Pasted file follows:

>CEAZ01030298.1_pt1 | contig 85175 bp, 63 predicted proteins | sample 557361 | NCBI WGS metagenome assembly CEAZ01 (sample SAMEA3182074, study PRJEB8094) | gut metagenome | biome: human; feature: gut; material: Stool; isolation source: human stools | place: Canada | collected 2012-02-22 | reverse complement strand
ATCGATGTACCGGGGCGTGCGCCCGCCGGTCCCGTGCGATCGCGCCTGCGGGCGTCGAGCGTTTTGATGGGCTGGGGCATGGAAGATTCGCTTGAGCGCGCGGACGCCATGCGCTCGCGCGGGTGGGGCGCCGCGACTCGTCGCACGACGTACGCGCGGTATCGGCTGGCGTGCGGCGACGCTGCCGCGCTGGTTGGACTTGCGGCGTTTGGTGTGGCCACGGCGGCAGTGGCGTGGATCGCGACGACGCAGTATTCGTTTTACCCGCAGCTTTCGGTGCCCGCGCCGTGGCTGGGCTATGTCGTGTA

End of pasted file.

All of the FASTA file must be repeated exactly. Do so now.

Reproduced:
>CEAZ01030298.1_pt1 | contig 85175 bp, 63 predicted proteins | sample 557361 | NCBI WGS metagenome assembly CEAZ01 (sample SAMEA3182074, study PRJEB8094) | gut metagenome | biome: human; feature: gut; material: Stool; isolation source: human stools | place: Canada | collected 2012-02-22 | reverse complement strand
ATCGATGTACCGGGGCGTGCGCCCGCCGGTCCCGTGCGATCGCGCCTGCGGGCGTCGAGCGTTTTGATGGGCTGGGGCATGGAAGATTCGCTTGAGCGCGCGGACGCCATGCGCTCGCGCGGGTGGGGCGCCGCGACTCGTCGCACGACGTACGCGCGGTATCGGCTGGCGTGCGGCGACGCTGCCGCGCTGGTTGGACTTGCGGCGTTTGGTGTGGCCACGGCGGCAGTGGCGTGGATCGCGACGACGCAGTATTCGTTTTACCCGCAGCTTTCGGTGCCCGCGCCGTGGCTGGGCTATGTCGTGTA